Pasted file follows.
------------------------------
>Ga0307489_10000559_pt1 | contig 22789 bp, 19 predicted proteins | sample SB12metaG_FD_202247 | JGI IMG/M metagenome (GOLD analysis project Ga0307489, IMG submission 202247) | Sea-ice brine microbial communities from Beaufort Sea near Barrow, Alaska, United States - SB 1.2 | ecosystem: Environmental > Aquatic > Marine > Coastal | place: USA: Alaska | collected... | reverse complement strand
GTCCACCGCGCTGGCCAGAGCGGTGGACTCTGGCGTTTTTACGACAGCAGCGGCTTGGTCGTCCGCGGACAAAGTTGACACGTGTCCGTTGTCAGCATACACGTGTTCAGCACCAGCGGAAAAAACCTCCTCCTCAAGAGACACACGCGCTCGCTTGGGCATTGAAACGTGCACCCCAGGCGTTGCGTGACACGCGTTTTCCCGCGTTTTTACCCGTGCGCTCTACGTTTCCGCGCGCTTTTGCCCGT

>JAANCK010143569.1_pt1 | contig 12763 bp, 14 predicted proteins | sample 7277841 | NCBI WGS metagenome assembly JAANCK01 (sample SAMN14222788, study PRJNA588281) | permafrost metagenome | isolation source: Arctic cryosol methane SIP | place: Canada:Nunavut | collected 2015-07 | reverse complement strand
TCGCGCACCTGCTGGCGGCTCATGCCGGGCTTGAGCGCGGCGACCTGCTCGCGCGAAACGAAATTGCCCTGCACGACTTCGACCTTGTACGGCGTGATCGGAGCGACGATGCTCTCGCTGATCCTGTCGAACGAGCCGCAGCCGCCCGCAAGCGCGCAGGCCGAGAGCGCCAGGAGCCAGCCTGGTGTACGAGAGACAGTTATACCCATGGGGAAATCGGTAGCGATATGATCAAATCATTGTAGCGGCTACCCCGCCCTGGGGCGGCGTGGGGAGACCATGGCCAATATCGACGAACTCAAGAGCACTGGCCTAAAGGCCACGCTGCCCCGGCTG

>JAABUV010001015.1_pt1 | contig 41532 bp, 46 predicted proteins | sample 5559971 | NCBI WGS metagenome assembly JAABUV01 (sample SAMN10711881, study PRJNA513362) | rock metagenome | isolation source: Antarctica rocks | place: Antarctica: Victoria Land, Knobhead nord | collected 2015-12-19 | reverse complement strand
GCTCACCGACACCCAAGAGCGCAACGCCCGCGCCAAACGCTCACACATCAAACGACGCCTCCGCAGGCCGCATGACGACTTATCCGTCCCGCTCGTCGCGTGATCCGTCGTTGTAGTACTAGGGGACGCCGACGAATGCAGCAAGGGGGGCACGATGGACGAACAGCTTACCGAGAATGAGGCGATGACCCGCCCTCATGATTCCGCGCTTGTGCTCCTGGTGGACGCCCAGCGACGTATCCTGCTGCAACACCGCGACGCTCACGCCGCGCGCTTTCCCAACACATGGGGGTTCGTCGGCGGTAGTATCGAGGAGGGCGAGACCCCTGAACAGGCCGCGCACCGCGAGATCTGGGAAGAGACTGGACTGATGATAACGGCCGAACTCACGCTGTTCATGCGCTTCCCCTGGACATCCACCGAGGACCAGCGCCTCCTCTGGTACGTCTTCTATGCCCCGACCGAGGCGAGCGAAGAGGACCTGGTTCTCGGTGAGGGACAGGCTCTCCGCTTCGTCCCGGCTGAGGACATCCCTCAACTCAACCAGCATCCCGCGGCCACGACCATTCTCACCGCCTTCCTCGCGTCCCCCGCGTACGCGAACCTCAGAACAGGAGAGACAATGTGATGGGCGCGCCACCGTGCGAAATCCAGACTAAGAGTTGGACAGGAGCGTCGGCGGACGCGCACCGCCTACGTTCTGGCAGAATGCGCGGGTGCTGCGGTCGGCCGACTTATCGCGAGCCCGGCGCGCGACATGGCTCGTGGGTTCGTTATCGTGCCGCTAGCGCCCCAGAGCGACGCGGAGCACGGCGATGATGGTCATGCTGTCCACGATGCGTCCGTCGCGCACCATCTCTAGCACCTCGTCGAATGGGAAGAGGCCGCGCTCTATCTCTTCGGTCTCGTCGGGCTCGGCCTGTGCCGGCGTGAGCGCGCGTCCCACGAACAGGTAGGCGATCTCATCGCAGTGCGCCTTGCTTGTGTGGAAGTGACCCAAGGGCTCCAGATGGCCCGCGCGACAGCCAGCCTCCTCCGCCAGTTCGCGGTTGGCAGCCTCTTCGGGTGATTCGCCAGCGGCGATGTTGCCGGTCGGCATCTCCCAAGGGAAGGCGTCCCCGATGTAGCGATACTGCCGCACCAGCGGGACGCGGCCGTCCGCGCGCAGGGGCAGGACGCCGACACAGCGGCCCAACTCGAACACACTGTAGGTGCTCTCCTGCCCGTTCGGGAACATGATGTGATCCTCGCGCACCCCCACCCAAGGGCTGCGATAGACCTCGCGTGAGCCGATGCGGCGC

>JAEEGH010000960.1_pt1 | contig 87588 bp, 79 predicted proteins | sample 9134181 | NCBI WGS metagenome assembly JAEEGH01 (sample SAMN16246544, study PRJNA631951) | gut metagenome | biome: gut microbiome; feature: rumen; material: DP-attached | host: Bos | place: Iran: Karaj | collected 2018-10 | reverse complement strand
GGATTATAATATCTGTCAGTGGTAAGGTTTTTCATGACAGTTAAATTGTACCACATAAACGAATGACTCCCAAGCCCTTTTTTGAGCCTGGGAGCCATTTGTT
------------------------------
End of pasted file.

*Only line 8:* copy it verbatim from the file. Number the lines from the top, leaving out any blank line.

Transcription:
GGATTATAATATCTGTCAGTGGTAAGGTTTTTCATGACAGTTAAATTGTACCACATAAACGAATGACTCCCAAGCCCTTTTTTGAGCCTGGGAGCCATTTGTT